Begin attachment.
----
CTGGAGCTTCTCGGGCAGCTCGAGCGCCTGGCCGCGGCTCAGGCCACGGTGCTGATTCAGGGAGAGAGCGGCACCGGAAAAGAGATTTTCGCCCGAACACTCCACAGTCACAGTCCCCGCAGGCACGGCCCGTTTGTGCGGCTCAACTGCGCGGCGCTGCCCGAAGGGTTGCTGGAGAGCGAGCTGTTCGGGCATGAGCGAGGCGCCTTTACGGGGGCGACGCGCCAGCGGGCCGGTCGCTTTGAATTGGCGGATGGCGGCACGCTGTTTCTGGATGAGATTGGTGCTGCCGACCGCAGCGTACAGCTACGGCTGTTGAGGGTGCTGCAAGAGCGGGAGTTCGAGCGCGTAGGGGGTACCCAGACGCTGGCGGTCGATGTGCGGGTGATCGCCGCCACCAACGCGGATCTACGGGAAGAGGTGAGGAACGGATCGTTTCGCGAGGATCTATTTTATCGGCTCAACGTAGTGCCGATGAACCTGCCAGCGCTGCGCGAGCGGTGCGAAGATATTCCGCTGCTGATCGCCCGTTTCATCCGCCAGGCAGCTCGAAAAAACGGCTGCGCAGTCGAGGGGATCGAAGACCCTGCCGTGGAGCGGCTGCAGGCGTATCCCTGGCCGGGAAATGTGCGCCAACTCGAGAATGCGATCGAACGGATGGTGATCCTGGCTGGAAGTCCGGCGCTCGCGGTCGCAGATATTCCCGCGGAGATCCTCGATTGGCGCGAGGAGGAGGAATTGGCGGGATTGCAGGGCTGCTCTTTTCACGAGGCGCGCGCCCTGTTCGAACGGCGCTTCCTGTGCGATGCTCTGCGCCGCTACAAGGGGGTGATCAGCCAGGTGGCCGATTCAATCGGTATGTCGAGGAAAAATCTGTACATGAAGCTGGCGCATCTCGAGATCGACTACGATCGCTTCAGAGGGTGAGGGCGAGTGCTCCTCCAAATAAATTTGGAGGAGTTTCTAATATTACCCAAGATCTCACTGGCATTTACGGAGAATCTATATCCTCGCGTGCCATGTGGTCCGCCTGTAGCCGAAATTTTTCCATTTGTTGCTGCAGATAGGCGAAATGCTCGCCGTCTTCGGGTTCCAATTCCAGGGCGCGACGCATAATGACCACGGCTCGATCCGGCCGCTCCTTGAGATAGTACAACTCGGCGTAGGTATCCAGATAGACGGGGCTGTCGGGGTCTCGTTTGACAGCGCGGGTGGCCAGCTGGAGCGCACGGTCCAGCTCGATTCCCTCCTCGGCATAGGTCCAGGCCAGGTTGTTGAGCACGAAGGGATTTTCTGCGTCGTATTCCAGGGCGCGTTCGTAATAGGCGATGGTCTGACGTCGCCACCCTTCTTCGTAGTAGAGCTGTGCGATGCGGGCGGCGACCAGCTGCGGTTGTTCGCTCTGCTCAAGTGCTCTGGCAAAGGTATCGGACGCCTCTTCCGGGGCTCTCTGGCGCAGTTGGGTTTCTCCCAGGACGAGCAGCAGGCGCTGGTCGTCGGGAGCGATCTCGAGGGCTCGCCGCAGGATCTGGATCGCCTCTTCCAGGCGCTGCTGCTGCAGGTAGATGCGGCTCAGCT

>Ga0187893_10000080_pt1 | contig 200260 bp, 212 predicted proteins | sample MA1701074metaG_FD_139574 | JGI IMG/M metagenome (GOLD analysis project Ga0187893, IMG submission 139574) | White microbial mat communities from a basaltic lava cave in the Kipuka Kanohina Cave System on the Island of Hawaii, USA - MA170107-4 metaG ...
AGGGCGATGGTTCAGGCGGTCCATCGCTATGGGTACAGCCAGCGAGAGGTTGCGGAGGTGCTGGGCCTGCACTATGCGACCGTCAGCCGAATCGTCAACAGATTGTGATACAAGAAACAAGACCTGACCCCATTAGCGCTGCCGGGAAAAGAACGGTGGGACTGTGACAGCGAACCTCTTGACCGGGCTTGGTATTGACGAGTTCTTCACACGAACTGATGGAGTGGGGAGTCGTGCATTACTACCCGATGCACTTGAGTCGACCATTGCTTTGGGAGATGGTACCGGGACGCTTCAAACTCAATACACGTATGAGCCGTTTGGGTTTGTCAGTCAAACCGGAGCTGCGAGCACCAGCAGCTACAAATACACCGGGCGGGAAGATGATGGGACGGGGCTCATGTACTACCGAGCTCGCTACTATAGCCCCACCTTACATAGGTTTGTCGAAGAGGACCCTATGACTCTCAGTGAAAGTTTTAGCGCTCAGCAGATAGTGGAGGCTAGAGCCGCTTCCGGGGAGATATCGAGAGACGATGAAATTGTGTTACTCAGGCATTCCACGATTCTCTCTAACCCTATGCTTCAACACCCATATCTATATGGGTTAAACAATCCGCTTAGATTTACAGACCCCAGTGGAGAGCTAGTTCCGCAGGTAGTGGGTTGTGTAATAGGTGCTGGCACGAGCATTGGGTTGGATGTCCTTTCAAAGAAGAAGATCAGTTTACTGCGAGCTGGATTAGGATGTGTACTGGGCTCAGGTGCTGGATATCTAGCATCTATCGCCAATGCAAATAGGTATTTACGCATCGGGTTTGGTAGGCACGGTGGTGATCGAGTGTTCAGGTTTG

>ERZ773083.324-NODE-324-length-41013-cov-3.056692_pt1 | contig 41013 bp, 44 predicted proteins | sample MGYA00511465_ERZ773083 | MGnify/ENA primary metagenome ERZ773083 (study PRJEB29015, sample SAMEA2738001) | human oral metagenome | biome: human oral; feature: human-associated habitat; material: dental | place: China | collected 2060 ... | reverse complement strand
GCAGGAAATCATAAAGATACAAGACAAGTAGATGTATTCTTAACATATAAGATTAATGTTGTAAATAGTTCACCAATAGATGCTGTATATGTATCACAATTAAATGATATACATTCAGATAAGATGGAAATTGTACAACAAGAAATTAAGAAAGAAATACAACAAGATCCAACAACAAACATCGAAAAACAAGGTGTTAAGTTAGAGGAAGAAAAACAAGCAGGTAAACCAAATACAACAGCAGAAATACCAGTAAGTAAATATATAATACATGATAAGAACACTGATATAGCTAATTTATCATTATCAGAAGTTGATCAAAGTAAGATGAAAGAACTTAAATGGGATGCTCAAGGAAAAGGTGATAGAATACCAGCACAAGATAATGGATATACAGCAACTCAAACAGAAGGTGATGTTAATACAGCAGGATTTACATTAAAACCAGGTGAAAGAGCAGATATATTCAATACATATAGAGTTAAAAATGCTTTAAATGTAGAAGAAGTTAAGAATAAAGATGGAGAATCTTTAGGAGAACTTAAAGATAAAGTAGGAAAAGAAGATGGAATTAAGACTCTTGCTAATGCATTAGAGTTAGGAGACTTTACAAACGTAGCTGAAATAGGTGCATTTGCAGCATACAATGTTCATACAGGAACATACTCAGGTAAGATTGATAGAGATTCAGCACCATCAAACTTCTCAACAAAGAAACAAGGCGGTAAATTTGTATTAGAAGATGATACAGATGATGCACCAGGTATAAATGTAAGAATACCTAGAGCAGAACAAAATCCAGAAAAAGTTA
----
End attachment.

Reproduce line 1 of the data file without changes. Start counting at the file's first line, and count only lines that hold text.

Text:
CTGGAGCTTCTCGGGCAGCTCGAGCGCCTGGCCGCGGCTCAGGCCACGGTGCTGATTCAGGGAGAGAGCGGCACCGGAAAAGAGATTTTCGCCCGAACACTCCACAGTCACAGTCCCCGCAGGCACGGCCCGTTTGTGCGGCTCAACTGCGCGGCGCTGCCCGAAGGGTTGCTGGAGAGCGAGCTGTTCGGGCATGAGCGAGGCGCCTTTACGGGGGCGACGCGCCAGCGGGCCGGTCGCTTTGAATTGGCGGATGGCGGCACGCTGTTTCTGGATGAGATTGGTGCTGCCGACCGCAGCGTACAGCTACGGCTGTTGAGGGTGCTGCAAGAGCGGGAGTTCGAGCGCGTAGGGGGTACCCAGACGCTGGCGGTCGATGTGCGGGTGATCGCCGCCACCAACGCGGATCTACGGGAAGAGGTGAGGAACGGATCGTTTCGCGAGGATCTATTTTATCGGCTCAACGTAGTGCCGATGAACCTGCCAGCGCTGCGCGAGCGGTGCGAAGATATTCCGCTGCTGATCGCCCGTTTCATCCGCCAGGCAGCTCGAAAAAACGGCTGCGCAGTCGAGGGGATCGAAGACCCTGCCGTGGAGCGGCTGCAGGCGTATCCCTGGCCGGGAAATGTGCGCCAACTCGAGAATGCGATCGAACGGATGGTGATCCTGGCTGGAAGTCCGGCGCTCGCGGTCGCAGATATTCCCGCGGAGATCCTCGATTGGCGCGAGGAGGAGGAATTGGCGGGATTGCAGGGCTGCTCTTTTCACGAGGCGCGCGCCCTGTTCGAACGGCGCTTCCTGTGCGATGCTCTGCGCCGCTACAAGGGGGTGATCAGCCAGGTGGCCGATTCAATCGGTATGTCGAGGAAAAATCTGTACATGAAGCTGGCGCATCTCGAGATCGACTACGATCGCTTCAGAGGGTGAGGGCGAGTGCTCCTCCAAATAAATTTGGAGGAGTTTCTAATATTACCCAAGATCTCACTGGCATTTACGGAGAATCTATATCCTCGCGTGCCATGTGGTCCGCCTGTAGCCGAAATTTTTCCATTTGTTGCTGCAGATAGGCGAAATGCTCGCCGTCTTCGGGTTCCAATTCCAGGGCGCGACGCATAATGACCACGGCTCGATCCGGCCGCTCCTTGAGATAGTACAACTCGGCGTAGGTATCCAGATAGACGGGGCTGTCGGGGTCTCGTTTGACAGCGCGGGTGGCCAGCTGGAGCGCACGGTCCAGCTCGATTCCCTCCTCGGCATAGGTCCAGGCCAGGTTGTTGAGCACGAAGGGATTTTCTGCGTCGTATTCCAGGGCGCGTTCGTAATAGGCGATGGTCTGACGTCGCCACCCTTCTTCGTAGTAGAGCTGTGCGATGCGGGCGGCGACCAGCTGCGGTTGTTCGCTCTGCTCAAGTGCTCTGGCAAAGGTATCGGACGCCTCTTCCGGGGCTCTCTGGCGCAGTTGGGTTTCTCCCAGGACGAGCAGCAGGCGCTGGTCGTCGGGAGCGATCTCGAGGGCTCGCCGCAGGATCTGGATCGCCTCTTCCAGGCGCTGCTGCTGCAGGTAGATGCGGCTCAGCT